Pollution

Containment dome suspended just above U.S. Gulf leak
May 8, 2010 06:56 AM - Erwin Seba, Reuters

BP Plc engineers using undersea robots had a massive metal chamber hovering just above a gushing, ruptured oil well in the Gulf of Mexico on Saturday in a mission seen as the best chance yet to contain what could be the most damaging U.S. oil spill. The 98-ton structure has been lowered to the seabed almost 1 mile below the surface. The mission requires pinpoint accuracy in the dark and under high water pressure. The container was suspended just over the leak while crews using remotely operated vehicles prepared the seabed, said the Unified Command Center, which is coordinating spill-fighting efforts. "It will hover there until they are ready. They hope to lower to sea floor today, but they need to finish prepping the surface," the center said in an update late on Friday.

Gulf residents ready "hairmats" to soak up oil
May 7, 2010 09:01 AM - Kelli Dugan, Reuters

(Reuters) - While a vast containment operation dumps gallons of chemical dispersant and lays miles of plastic boom to attack a massive spreading oil slick, some U.S. Gulf Coast residents are turning to more unlikely remedies -- hair and pantyhose. Shoreline communities threatened by the oil spewing from a ruptured Gulf of Mexico undersea well have started a grassroots campaign to fabricate homemade booms from these mundane materials to help sponge up the tarry mess before it sloshes ashore.

North America to Reduce and Replace hydrofluorocarbons, Potent Greenhouse Gases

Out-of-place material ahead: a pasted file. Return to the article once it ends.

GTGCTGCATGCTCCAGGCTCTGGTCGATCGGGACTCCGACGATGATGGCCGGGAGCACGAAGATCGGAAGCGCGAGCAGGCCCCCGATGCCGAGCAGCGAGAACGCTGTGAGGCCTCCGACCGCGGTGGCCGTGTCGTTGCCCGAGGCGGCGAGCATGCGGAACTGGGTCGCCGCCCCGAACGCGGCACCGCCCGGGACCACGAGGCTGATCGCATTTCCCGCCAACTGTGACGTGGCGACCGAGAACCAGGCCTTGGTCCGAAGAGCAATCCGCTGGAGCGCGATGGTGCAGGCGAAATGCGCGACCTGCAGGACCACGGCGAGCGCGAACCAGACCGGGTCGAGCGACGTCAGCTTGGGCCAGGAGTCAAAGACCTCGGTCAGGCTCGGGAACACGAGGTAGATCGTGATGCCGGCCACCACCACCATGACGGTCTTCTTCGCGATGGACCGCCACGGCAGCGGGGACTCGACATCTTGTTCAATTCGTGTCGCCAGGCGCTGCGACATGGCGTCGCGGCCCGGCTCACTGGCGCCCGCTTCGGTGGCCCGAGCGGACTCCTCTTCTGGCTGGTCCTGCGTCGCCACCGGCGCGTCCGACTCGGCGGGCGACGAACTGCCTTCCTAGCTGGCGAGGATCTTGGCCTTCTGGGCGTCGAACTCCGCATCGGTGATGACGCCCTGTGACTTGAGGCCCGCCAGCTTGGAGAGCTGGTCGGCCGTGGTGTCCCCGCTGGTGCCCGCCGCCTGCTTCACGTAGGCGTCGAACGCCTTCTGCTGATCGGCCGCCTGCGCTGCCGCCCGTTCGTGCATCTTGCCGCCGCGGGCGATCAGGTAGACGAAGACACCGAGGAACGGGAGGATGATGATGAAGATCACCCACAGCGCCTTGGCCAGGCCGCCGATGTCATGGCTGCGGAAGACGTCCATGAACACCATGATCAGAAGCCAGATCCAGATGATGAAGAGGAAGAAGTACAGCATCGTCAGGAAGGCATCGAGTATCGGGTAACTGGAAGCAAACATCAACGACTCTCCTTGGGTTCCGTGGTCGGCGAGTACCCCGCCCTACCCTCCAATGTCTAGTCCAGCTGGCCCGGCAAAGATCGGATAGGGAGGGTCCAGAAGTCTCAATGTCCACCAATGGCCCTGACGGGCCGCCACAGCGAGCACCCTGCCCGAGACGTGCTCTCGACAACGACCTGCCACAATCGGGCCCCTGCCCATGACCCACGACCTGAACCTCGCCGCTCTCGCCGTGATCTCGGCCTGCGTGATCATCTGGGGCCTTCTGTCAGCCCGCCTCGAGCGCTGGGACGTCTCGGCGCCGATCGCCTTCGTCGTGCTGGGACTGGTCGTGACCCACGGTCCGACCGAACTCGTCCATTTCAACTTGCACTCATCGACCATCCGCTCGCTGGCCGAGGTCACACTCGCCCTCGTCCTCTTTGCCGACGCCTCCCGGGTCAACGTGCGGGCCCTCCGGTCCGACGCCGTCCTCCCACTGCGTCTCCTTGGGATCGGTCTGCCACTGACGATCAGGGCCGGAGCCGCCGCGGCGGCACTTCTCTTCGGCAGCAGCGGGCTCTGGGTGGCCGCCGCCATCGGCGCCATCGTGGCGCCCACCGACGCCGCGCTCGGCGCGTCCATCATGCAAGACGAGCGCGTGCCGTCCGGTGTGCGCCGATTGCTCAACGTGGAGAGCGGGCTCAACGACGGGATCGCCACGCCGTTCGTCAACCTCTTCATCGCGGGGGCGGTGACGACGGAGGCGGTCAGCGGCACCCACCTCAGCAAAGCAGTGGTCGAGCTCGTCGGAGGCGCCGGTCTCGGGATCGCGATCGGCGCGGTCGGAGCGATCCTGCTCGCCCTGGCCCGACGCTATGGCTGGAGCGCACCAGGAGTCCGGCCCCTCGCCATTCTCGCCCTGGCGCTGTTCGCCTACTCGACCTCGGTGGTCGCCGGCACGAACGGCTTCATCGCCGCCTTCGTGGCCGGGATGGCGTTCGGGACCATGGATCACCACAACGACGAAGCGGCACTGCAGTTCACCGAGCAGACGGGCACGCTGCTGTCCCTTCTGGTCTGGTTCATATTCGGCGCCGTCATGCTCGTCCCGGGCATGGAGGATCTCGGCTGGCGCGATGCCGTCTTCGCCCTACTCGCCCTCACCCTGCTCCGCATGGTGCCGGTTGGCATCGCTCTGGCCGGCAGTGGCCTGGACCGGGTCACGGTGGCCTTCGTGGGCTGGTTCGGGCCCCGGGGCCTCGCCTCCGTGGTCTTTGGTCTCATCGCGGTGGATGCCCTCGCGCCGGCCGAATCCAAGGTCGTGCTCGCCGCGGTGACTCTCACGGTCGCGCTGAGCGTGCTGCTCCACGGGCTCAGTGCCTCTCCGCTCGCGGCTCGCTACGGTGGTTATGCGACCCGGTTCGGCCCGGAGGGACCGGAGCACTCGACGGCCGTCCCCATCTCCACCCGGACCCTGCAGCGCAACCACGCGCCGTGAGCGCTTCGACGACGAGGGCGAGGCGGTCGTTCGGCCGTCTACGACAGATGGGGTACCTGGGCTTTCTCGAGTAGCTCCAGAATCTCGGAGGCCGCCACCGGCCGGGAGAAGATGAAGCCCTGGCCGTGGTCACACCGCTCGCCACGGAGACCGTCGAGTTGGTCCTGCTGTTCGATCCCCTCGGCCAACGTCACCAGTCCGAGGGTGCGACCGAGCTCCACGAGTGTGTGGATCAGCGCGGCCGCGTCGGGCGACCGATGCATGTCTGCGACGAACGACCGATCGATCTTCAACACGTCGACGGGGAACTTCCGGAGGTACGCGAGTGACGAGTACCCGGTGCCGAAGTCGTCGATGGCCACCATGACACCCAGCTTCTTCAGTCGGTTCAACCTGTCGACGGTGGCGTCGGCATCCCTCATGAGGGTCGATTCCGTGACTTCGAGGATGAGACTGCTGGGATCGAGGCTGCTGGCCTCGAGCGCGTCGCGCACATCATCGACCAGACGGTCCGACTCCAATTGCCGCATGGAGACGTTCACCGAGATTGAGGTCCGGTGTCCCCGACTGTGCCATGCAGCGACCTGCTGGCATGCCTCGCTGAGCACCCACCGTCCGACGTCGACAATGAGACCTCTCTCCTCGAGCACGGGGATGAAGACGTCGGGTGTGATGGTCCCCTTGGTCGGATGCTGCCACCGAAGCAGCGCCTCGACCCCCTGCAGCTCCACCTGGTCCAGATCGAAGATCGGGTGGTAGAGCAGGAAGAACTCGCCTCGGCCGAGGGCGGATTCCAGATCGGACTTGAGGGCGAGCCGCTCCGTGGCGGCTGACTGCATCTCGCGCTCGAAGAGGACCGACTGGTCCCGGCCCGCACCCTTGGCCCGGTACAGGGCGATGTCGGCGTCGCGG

May 7, 2010 06:08 AM - Roger Greenway, ENN

The US EPA announced that Canada and Mexico have joined the United States in proposing to expand the scope of the Montreal Protocol on Substances that Deplete the Ozone Layer to fight climate change. The proposal would phase down hydrofluorocarbons (HFCs), which are a significant and rapidly growing contributor to climate change. The U.S. Environmental Protection Agency (EPA) led the analysis in the proposal, which demonstrates environmental benefits equal to removing greenhouse gas emissions from 59 million passenger cars each year through 2020, and 420 million cars each year through 2050. Reducing HFCs would help slow climate change and curb potential public health impacts.

Whatever Happened to the Hole in the Ozone Layer?
May 6, 2010 12:02 PM - Stuart Fox, Live Science

Three British scientists shocked the world when they revealed on May 16th, 1985 — 25 years ago — that aerosol chemicals, among other factors, had torn a hole in the ozone layer over the South Pole. The ozone layer, which protects life on Earth from damaging solar radiation, became an overnight sensation. And the hole in the ozone layer became the poster-child for mankind’s impact on the planet.